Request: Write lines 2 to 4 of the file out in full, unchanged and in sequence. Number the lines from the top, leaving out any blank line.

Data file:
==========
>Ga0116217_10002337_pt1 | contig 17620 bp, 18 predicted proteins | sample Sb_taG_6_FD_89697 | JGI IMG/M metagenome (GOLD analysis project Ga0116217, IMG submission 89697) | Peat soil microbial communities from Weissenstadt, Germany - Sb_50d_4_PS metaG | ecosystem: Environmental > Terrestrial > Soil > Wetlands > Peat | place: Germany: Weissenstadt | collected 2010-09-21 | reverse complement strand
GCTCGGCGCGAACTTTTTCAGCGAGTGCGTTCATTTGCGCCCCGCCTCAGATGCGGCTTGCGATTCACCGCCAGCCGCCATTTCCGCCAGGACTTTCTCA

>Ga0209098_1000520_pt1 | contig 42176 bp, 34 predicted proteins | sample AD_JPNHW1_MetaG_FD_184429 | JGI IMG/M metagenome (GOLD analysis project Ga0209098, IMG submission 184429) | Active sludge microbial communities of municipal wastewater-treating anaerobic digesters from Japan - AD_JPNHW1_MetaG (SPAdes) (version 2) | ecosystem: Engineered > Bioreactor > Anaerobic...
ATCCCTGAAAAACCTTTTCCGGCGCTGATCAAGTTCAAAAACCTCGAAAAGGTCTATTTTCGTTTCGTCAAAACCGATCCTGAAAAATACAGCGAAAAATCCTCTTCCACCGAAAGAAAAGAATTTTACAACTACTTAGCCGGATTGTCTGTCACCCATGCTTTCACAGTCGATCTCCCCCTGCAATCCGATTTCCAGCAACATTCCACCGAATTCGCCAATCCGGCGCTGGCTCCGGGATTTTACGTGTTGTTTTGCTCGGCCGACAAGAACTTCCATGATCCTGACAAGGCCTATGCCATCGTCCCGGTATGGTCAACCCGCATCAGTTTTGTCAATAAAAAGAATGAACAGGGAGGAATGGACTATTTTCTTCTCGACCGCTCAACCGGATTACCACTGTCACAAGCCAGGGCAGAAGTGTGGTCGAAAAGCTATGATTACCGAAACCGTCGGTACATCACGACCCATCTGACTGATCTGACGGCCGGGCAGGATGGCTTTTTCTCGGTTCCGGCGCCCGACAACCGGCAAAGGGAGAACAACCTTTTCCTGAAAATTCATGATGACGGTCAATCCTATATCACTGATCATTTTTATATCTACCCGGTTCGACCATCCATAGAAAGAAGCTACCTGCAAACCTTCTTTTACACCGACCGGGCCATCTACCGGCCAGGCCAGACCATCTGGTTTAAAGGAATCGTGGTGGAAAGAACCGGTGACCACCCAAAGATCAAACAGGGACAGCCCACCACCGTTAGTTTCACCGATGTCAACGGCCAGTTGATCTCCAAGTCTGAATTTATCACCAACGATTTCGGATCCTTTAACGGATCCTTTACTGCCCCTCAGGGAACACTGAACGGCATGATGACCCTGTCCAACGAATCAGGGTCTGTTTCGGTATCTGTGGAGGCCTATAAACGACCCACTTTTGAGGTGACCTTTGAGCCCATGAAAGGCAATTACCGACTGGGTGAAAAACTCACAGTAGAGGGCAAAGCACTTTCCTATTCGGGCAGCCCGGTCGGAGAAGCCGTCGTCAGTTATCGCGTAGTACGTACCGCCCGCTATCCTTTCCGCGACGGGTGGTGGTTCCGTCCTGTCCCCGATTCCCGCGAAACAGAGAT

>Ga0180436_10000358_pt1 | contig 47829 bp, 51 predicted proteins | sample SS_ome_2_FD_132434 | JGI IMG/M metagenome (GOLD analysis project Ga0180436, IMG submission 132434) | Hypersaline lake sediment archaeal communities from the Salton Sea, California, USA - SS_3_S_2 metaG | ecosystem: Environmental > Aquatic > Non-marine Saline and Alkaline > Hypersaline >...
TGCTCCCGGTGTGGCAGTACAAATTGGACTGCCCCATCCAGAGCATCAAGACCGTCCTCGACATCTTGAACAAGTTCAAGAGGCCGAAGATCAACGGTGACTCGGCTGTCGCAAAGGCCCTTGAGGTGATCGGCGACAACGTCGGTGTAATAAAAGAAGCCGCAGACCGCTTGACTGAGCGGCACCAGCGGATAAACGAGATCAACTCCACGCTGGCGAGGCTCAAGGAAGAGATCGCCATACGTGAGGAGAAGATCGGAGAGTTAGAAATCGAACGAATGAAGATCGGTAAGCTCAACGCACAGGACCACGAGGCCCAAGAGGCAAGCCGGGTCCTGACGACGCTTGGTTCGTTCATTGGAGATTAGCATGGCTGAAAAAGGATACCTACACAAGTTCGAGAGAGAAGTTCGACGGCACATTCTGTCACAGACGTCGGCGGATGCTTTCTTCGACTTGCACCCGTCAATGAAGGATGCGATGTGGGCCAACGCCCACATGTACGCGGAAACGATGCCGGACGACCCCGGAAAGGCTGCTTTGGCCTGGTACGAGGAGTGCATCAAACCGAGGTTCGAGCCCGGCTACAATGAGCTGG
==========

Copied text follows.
GCTCGGCGCGAACTTTTTCAGCGAGTGCGTTCATTTGCGCCCCGCCTCAGATGCGGCTTGCGATTCACCGCCAGCCGCCATTTCCGCCAGGACTTTCTCA

>Ga0209098_1000520_pt1 | contig 42176 bp, 34 predicted proteins | sample AD_JPNHW1_MetaG_FD_184429 | JGI IMG/M metagenome (GOLD analysis project Ga0209098, IMG submission 184429) | Active sludge microbial communities of municipal wastewater-treating anaerobic digesters from Japan - AD_JPNHW1_MetaG (SPAdes) (version 2) | ecosystem: Engineered > Bioreactor > Anaerobic...
ATCCCTGAAAAACCTTTTCCGGCGCTGATCAAGTTCAAAAACCTCGAAAAGGTCTATTTTCGTTTCGTCAAAACCGATCCTGAAAAATACAGCGAAAAATCCTCTTCCACCGAAAGAAAAGAATTTTACAACTACTTAGCCGGATTGTCTGTCACCCATGCTTTCACAGTCGATCTCCCCCTGCAATCCGATTTCCAGCAACATTCCACCGAATTCGCCAATCCGGCGCTGGCTCCGGGATTTTACGTGTTGTTTTGCTCGGCCGACAAGAACTTCCATGATCCTGACAAGGCCTATGCCATCGTCCCGGTATGGTCAACCCGCATCAGTTTTGTCAATAAAAAGAATGAACAGGGAGGAATGGACTATTTTCTTCTCGACCGCTCAACCGGATTACCACTGTCACAAGCCAGGGCAGAAGTGTGGTCGAAAAGCTATGATTACCGAAACCGTCGGTACATCACGACCCATCTGACTGATCTGACGGCCGGGCAGGATGGCTTTTTCTCGGTTCCGGCGCCCGACAACCGGCAAAGGGAGAACAACCTTTTCCTGAAAATTCATGATGACGGTCAATCCTATATCACTGATCATTTTTATATCTACCCGGTTCGACCATCCATAGAAAGAAGCTACCTGCAAACCTTCTTTTACACCGACCGGGCCATCTACCGGCCAGGCCAGACCATCTGGTTTAAAGGAATCGTGGTGGAAAGAACCGGTGACCACCCAAAGATCAAACAGGGACAGCCCACCACCGTTAGTTTCACCGATGTCAACGGCCAGTTGATCTCCAAGTCTGAATTTATCACCAACGATTTCGGATCCTTTAACGGATCCTTTACTGCCCCTCAGGGAACACTGAACGGCATGATGACCCTGTCCAACGAATCAGGGTCTGTTTCGGTATCTGTGGAGGCCTATAAACGACCCACTTTTGAGGTGACCTTTGAGCCCATGAAAGGCAATTACCGACTGGGTGAAAAACTCACAGTAGAGGGCAAAGCACTTTCCTATTCGGGCAGCCCGGTCGGAGAAGCCGTCGTCAGTTATCGCGTAGTACGTACCGCCCGCTATCCTTTCCGCGACGGGTGGTGGTTCCGTCCTGTCCCCGATTCCCGCGAAACAGAGAT